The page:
"I've been there a few times before in a truck. I did a 400-mile engine test for Dodge last year and did a lot of laps around there testing our trucks to go to places like Texas. I thought I had a pretty good grasp on Atlanta and knew what Atlanta was all about until I went back with the Busch car. It's a different left side tire at Atlanta than the Busch Series has even run. The only place that this tires has been run before was when the Winston Cup guys ran it at Atlanta in the spring. It's definitely a little different. The tire seems to walk around, wobble around a little bit. The typical things that you normally do to the car at speedways like Texas and Atlanta, typical fast banked mile and a half racetracks, didn't quite make the drivers feel all that comfortable, including myself. We took a brand new car there and tested. We learned a lot. Jason (Keller), my teammate, was there and he learned a lot. I think from what we learned we are actually taking a different car back. It doesn't seem like a typical car that we would build to go to somewhere like Atlanta I wasn't quite comfortable enough with it. We made some changes and we are going to take a different car back. Hopefully when we go back, being able to go there and test is going to pay off for those that did test. I think it might be a little difficult for people that maybe hadn't been there yet and have not been on this tire before."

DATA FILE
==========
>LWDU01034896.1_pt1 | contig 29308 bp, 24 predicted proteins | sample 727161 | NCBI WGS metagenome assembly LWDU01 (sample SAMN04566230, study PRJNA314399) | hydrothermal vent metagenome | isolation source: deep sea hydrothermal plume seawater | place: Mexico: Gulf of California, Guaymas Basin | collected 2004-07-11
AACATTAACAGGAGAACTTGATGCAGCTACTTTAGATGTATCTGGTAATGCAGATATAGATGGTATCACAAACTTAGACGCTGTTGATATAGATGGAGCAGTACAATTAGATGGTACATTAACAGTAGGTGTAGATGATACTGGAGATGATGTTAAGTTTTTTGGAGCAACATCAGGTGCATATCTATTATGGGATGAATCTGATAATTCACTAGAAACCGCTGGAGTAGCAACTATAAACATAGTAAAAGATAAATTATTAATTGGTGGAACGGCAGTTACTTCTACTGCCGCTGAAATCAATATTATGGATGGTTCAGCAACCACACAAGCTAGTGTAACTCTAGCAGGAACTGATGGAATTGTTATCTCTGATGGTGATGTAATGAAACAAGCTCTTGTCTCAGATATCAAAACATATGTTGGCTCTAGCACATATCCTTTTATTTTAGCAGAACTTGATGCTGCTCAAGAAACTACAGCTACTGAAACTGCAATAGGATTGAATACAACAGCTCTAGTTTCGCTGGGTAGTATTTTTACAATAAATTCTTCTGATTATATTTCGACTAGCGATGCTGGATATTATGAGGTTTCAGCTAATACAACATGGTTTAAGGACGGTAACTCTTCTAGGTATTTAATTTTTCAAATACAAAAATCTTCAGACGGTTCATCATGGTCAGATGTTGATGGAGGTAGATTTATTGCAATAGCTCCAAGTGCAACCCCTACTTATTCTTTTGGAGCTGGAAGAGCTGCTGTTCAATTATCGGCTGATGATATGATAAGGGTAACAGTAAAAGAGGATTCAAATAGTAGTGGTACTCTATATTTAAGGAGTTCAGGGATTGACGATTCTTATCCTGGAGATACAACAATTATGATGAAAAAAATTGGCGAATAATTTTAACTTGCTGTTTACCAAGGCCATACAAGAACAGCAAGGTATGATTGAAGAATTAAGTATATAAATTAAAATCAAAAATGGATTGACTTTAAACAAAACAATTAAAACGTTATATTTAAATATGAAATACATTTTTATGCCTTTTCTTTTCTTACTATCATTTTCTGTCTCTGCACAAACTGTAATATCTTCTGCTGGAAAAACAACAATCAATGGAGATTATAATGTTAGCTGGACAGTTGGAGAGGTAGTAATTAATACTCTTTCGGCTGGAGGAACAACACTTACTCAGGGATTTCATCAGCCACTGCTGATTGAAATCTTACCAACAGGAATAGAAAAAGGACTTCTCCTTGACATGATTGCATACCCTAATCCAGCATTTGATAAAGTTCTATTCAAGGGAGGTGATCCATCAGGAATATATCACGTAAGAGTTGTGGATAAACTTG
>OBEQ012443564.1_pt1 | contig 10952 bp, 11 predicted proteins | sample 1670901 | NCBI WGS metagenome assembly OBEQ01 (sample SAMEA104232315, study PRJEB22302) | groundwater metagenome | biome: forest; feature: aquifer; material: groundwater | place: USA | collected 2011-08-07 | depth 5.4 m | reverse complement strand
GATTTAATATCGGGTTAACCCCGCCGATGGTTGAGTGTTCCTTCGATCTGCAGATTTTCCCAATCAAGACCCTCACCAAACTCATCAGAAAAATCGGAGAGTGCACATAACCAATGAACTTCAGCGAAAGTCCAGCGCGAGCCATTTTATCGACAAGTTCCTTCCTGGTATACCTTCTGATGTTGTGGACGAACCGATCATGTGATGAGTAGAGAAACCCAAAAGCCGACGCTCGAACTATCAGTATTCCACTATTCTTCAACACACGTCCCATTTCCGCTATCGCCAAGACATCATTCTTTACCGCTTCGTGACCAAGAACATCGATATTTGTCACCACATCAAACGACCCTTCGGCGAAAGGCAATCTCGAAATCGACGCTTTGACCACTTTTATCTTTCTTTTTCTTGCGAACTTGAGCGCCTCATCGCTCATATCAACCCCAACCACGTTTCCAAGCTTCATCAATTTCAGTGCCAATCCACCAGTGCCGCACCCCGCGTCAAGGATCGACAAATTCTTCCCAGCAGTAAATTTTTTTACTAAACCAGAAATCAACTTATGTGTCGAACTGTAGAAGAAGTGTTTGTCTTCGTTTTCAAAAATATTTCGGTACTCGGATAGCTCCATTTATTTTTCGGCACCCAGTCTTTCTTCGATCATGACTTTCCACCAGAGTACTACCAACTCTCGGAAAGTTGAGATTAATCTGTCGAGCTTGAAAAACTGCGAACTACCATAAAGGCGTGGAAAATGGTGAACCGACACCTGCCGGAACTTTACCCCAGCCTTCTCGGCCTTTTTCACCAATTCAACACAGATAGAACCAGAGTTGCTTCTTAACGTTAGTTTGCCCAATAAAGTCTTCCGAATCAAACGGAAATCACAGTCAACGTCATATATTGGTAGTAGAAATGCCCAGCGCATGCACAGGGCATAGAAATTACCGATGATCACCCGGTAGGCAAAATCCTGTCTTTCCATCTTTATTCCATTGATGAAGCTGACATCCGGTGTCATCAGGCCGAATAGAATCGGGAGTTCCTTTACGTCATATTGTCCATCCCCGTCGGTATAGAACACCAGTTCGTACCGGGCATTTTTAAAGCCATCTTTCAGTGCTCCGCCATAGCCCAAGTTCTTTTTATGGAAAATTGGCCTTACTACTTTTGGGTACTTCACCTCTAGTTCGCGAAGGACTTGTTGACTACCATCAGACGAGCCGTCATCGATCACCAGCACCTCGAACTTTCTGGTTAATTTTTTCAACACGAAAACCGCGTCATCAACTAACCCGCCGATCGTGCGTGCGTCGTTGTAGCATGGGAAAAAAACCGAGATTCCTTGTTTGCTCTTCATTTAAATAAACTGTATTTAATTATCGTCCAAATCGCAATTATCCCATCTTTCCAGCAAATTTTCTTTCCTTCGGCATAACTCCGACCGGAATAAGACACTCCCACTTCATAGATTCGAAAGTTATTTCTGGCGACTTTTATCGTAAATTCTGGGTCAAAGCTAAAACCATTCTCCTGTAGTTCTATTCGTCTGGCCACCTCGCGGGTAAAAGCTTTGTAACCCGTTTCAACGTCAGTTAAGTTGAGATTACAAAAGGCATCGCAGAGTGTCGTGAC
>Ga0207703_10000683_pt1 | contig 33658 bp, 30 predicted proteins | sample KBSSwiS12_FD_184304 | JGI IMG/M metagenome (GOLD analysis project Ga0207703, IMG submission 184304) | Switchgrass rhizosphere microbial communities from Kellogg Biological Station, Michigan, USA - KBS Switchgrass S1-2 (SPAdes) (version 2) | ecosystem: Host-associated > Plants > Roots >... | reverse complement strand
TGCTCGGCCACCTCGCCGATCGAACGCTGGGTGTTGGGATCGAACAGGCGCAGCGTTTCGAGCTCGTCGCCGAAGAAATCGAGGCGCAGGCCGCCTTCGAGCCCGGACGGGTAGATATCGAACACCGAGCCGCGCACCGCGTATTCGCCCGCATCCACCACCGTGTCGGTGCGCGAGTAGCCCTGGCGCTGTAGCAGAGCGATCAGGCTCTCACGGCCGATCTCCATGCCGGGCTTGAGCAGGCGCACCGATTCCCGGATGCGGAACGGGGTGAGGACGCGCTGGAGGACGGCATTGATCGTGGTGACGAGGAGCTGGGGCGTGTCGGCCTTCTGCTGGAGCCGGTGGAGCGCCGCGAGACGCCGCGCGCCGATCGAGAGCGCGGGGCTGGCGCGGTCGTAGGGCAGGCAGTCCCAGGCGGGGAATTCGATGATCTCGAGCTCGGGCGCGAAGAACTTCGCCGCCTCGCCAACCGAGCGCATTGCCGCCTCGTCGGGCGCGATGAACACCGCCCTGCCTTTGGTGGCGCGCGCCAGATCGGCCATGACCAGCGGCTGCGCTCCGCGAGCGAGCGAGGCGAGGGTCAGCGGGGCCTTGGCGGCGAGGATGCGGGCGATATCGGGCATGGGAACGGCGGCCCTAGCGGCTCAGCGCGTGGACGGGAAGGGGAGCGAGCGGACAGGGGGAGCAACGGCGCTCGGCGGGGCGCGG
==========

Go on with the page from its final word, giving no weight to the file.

CAN YOU TELL HOW FAST YOU ARE GOING AT ATLANTA?

"You can tell you are going a lot faster. The biggest way that I can tell is when you step in the gas. You are already up to speed so much that it's almost like a Daytona or Talladega, it feels like a restrictor plate engine. You are already up to speed so much that you don't really have any torque coming off the corners. It feels like you already have it stretched out. You can tell that you are going fast, but after you get there and get comfortable after an hour or so of practice, you get comfortable with it and it's all relevant then. You already pick out your marks and your points of where you need to be and where you need to position yourself on the racetrack. You know you're going fast and there are a lot of places that we go fast at. Once you get to Atlanta and get comfortable, everything is relevant. You get used to the speed and you sort of key in on staying focused on feeling your race car and trying to figure out what feels good and what doesn't."